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Part 20 claim

Subject: Law

A claim other than a claim by the claimant against the defendant. It includes (1) a counterclaim by the defendant against the claimant; (2) a counterclaim by the defendant against a third ...

Self-deception

Self-deception   Reference library

Encyclopedia of Evolution

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Current Version:
2005

...voice some of the time; and some people made both kinds of errors. When the skin response was tallied for all these verbal errors, a striking pattern emerged: in almost all cases, the skin knew better. People who verbally claimed that the voice was not their own (deniers) showed the high GSR typical of self-recognition. Those who claimed that another's voice was their own (projectors) showed the smaller jump in GSR typical of hearing another person's voice. Deniers showed the greatest change in GSR of the four groups; presumably, denial of significant...

Environment of Evolutionary Adaptedness

Environment of Evolutionary Adaptedness   Reference library

Encyclopedia of Evolution

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Subject Reference
Current Version:
2005

...those conditions now. For example, at the time when the fossil evidence shows that the human brain was expanding (i.e., during the Pleistocene, between 2.0 and 0.2 million years ago), humans and their ancestors lived in very small scale societies, linked together by intimate webs of kinship, at low population densities, and with relatively little by way of technology. In contrast, the people who for the most part are studied by psychologists today are predominantly urban, live in very large scale societies, are surrounded by technology, are buffered from the...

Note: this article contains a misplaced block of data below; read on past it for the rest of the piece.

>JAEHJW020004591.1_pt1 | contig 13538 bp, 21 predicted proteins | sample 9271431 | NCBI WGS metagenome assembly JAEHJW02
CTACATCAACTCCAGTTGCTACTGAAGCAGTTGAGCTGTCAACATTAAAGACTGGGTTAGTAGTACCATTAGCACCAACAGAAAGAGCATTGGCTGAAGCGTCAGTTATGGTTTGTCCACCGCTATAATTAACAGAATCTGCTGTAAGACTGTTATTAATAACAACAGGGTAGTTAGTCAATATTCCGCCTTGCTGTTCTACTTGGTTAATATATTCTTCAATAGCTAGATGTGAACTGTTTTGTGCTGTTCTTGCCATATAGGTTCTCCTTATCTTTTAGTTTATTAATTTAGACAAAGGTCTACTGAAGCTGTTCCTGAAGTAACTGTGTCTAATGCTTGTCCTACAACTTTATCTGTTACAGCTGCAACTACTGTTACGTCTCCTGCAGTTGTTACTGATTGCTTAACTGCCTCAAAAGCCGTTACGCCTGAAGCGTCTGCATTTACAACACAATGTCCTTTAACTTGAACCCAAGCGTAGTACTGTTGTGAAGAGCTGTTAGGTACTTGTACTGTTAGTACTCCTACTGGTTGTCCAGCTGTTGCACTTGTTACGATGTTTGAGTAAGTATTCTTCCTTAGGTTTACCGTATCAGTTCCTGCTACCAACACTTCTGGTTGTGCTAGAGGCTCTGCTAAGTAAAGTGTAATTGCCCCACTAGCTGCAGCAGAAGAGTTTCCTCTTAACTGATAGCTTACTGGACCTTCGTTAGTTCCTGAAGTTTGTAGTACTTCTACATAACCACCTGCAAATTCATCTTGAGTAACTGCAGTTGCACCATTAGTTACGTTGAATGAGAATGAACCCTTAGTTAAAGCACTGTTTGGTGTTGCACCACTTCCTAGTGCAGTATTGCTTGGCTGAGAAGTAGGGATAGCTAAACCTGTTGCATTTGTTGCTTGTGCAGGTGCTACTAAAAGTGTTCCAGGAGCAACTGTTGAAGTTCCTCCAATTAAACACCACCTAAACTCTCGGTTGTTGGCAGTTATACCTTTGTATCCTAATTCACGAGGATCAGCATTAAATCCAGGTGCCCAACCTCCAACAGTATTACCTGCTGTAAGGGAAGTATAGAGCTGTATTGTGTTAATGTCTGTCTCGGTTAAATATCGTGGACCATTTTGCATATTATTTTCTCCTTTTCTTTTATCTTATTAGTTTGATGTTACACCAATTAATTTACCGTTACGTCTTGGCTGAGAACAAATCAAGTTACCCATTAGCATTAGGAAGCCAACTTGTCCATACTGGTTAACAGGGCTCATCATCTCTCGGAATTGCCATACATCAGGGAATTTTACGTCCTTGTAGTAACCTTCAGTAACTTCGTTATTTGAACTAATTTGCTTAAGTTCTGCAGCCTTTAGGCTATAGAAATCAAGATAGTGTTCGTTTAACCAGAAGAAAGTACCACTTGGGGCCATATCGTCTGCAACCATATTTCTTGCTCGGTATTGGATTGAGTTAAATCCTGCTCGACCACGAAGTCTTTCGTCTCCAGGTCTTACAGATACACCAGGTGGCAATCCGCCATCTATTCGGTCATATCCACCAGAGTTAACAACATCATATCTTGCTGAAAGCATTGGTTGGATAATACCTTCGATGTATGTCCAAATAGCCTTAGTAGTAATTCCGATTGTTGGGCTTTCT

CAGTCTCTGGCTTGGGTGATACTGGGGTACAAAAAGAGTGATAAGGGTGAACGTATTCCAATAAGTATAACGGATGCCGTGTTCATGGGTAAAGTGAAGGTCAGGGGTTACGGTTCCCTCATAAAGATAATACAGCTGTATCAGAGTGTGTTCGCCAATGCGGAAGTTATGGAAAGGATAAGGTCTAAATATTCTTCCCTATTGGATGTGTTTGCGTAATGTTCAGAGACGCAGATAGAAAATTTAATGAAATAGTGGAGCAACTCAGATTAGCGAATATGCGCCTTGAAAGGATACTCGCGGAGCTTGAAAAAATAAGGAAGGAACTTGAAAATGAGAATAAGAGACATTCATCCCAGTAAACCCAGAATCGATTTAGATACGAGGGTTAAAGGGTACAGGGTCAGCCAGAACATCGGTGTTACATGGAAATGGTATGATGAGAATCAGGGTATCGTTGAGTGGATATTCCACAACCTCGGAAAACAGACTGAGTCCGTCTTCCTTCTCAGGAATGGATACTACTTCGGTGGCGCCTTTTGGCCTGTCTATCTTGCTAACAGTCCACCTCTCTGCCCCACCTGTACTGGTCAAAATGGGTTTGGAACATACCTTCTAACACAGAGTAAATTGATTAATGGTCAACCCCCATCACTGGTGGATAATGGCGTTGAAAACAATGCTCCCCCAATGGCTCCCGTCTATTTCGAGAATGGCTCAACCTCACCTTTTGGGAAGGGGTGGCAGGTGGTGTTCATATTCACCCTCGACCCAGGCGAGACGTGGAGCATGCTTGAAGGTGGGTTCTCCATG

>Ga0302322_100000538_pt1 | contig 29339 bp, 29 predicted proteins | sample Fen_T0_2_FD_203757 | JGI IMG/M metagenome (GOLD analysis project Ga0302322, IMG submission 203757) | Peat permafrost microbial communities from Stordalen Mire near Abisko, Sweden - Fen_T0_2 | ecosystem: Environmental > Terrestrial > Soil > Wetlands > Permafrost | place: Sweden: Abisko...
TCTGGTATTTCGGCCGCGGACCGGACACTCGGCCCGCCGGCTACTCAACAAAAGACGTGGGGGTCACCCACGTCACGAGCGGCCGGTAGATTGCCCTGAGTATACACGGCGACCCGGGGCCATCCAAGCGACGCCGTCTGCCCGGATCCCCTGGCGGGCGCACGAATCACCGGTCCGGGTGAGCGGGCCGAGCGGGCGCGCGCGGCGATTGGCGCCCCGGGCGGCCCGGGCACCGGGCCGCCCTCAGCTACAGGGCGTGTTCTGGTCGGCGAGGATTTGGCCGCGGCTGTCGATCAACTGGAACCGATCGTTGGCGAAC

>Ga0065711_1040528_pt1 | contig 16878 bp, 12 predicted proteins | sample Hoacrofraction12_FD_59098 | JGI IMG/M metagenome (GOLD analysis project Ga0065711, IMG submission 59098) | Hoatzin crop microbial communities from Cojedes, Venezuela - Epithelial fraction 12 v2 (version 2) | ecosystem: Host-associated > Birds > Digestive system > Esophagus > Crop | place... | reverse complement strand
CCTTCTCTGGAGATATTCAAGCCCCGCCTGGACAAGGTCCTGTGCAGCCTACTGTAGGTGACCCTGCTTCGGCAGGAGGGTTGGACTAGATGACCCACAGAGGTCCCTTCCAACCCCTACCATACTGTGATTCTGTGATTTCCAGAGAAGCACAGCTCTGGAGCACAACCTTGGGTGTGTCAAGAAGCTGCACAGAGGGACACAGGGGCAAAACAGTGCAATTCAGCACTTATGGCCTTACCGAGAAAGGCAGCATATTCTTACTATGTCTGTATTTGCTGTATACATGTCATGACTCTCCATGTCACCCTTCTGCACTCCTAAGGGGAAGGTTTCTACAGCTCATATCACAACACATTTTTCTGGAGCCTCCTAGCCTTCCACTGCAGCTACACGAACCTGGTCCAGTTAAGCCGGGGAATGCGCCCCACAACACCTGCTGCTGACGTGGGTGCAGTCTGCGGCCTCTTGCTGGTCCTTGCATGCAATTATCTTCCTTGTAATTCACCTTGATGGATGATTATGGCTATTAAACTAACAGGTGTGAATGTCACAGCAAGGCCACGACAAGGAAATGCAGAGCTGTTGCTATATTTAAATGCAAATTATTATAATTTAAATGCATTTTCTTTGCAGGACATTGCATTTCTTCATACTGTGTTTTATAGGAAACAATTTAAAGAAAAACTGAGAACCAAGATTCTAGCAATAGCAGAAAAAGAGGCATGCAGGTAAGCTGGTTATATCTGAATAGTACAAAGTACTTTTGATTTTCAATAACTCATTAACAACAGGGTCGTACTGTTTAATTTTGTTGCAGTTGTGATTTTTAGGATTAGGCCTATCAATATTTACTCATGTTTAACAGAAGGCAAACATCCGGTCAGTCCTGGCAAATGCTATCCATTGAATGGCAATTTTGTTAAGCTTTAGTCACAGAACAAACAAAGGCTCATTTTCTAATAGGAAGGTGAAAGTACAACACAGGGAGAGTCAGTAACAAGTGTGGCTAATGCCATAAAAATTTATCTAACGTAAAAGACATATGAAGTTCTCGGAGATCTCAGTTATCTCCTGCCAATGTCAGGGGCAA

Epigenesis and Preformationism

Epigenesis and Preformationism   Reference library

Encyclopedia of Evolution

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2005

...of Isaac Newton failed to see preformed structures and created a revised version of epigenesis by the early part of the eighteenth century. Designed and unseen mechanical forces, analogous to gravity and acting according to God's providence, were offered to explain the orderly process. This helped some natural philosophers to understand how Abraham Trembley's famous hydra, celebrated in the 1740s, could regenerate a whole new organism from a part sliced from an adult hydra. The hydra was a freshwater organism that regenerated lost parts, confounding the...

Consciousness

Consciousness   Reference library

Encyclopedia of Evolution

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Subject Reference
Current Version:
2005
Subject:
Science and technology, Life Sciences, Social sciences, Anthropology
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3,463 words
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1

...no one has, as of yet, offered any good reason for believing such a claim. See also Human Sociobiology and Behavior , article on Evolutionary Psychology ; Primates , article on Primate Societies and Social Life . Damasio, A. R. “ Time-Locked Multiregional Activation: A System-Level Proposal for the Neural Substrates of Recall and Recognition. ” Cognition , 33 (1989): 25–62. Presents a systems-level theoretical framework for the understanding of memory and consciousness. Claims that only primate brains have the systematic connections that underlie...

Neutral Theory

Neutral Theory   Reference library

Encyclopedia of Evolution

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Subject Reference
Current Version:
2005
Subject:
Science and technology, Life Sciences, Social sciences, Anthropology
Length:
5,748 words
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4

...Theory Until the late 1960s, all differences between species or among members of the same species were understood in terms of their contribution to the fitness of the organism or species bearing them. This view, known as the synthetic theory or neo-Darwinism, claimed that even the most minute features of organisms contribute to their adaptation. It seemed reasonable that the synthetic theory could easily be extended to the molecular level. In other words, if observable phenotypic differences were due to adaptation, differences at the molecular level...

Darwinian Medicine

Darwinian Medicine   Reference library

Encyclopedia of Evolution

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Current Version:
2005